The term Hebrew Bible denotes a collection of texts. These are the same texts that comprise the Old Testament recognised by Protestants as Scripture. The Hebrew Bible is however meaningfully distinct from the Old Testament in two ways. Firstly, the title Hebrew Bible is necessary because the designation Old Testament is unhelpfully loaded for Jews. How can a Jew be expected to use the term Old Testament which necessarily implies that there is more scripture and, even more problematically, intimates that the ‘Old’ has been superseded in some sense. The delineation of Hebrew Bible from Old Testament is however important for a second reason—an comparison will reveal the same texts but arranged in a different order. I hope to have time in a later post to explore how the ordering of such texts makes a real difference. In this post there is only space to explore the structure of the Hebrew Bible.
The differences between The Hebrew Bible and the Old Testament are summarised in the Table below. The Hebrew Bible organises the various books into three categories. The first is torah, sometimes termed the books of Moses or Pentateuch (the five). These are Genesis, Exodus, Leviticus, Number and Deuteronomy. In the Old Testament these five are also found at the outset grouped and categorised in the same order fashion and are often termed the Law. A later post will explore that equating the Hebrew word torah with law is unhelpful at a number of levels.
After the torah comes the second division known as the nevi’im or prophets. These prophets are further subdivided into Former and Latter prophets. The first four of these become the first six of the Christian historical books—both Samuel and Kings being split in half so as to create 1 Samuel, 2 Samuel, 1 Kings and 2 Kings. The Latter Prophets are what Christians designate the prophetic books, although in the Old Testament Isaiah, Jeremiah, Ezekiel and the Twelve are joined by some other books which the Hebrew Bible categorise as Writings or khetuvim. This third division can seem rather hotchpotch to those used to the fourfold Protestant classification. It is however helpful to see these books in a different light to the other two divisions. The torah and nevi’im tell a continuous narrative, whereas the khetuvim are analogous to the commentaries and extras on a DVD. This has important consequences for interpretation. It leads to genres such as Rewritten History (e.g. Chronicles)  and Novellas (e.g. Jonah) . Two later posts will explore how recognition of such genres can have important implications for interpreting and understanding these books.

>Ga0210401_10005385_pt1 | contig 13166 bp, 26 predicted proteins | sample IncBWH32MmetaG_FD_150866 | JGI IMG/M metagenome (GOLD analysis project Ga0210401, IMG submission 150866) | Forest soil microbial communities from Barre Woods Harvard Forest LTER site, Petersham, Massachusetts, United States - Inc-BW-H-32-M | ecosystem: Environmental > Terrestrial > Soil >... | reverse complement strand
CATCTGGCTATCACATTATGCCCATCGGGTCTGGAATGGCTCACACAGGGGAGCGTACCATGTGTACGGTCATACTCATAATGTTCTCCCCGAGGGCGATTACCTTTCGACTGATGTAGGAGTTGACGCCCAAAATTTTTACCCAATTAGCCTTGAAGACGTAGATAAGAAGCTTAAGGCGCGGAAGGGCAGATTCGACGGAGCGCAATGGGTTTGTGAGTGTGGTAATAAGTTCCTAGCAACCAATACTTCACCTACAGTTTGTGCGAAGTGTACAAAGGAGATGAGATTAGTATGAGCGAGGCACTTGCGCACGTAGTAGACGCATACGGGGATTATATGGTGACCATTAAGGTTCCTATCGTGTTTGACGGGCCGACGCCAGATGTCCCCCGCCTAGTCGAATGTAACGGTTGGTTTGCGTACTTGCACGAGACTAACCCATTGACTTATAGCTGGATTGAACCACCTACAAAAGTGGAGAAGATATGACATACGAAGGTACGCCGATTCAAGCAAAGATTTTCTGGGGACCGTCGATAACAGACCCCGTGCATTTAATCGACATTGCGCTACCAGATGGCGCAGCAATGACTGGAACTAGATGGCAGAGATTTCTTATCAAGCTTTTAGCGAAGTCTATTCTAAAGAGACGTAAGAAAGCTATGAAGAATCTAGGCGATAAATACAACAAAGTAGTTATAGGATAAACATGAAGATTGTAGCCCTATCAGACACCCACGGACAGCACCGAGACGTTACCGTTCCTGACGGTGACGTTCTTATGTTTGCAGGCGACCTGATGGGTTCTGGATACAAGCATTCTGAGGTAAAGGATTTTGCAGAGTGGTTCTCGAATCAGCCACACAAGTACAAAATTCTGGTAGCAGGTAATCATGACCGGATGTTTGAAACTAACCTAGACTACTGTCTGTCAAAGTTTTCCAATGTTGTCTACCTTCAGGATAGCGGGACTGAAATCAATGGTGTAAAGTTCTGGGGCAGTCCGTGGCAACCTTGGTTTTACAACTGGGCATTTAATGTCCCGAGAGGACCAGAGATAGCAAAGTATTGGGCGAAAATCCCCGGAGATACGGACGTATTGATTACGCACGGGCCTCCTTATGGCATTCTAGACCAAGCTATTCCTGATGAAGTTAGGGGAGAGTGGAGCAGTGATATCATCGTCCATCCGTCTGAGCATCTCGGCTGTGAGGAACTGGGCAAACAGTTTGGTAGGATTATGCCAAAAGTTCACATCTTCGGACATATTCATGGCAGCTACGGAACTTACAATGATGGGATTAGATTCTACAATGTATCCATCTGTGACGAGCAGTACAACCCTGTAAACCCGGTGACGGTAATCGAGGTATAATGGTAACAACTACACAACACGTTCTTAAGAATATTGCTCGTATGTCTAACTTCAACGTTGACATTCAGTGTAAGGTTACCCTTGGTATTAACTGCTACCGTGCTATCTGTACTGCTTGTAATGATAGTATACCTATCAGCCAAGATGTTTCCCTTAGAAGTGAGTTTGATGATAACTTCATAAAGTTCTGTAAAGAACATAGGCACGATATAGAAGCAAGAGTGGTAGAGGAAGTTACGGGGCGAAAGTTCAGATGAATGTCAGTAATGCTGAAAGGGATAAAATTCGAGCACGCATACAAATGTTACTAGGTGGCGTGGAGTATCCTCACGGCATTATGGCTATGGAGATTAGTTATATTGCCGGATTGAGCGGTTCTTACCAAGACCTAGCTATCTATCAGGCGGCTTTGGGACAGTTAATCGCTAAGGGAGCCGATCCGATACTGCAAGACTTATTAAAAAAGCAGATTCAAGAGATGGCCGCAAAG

In the Christian Bible the Writings are placed in very different places. Some of them join the historical books, and five become a new group sometimes termed the Wisdom books or literature. The remaining two, Lamentations and Daniel, join the prophetic books.
Whilst the above is a concise but complete account of the differences between the Hebrew Bible and the Protestant Old Testament, there are further complications when a comparison is made with the Orthodox and Catholic Bibles. Both have additional books as well as a small number of additions to the books mentioned above. In short these additions originate with Greek texts that the Jews of the Diaspora added to their religious corpus. These additions were important to the first Greek Speaking Christians as they used a collection of texts known as the Septuagint (sometimes designated LXX for seventy). The Orthodox and Catholic churches do not entirely agree on either the scope or the nature of these additions. All I am doing here is flagging up this complexity; there is insufficient space to unpack it further, the interested reader will have to look elsewhere .
- See, for example, Ehud Ben Zvi, ‘Late historical books and rewritten history’, pp.292–313 in The Cambridge Companion to the Hebrew Bible/Old Testament (eds: Stephen B. Chapman and Marvin A. Sweeney), New York: Cambridge University Press, 2016.
- See, for example, Lawrence M. Wills, ‘The biblical short story’, pp.314–330 in The Cambridge Companion to the Hebrew Bible/Old Testament (eds: Stephen B. Chapman and Marvin A. Sweeney), New York: Cambridge University Press, 2016.
- See, for example, John Barton, ‘The Hebrew Bible and the Old Testament’, pp.2‒23 in The Hebrew Bible: A Critical Companion (ed: John Barton), Princeton: Princeton University Press, 2016 and Stephen B. Chapman, ‘Collections, canons, and communities’, pp.28‒54 in The Cambridge Companion to the Hebrew Bible/Old Testament (eds: Stephen B. Chapman and Marvin A. Sweeney), New York: Cambridge University Press, 2016.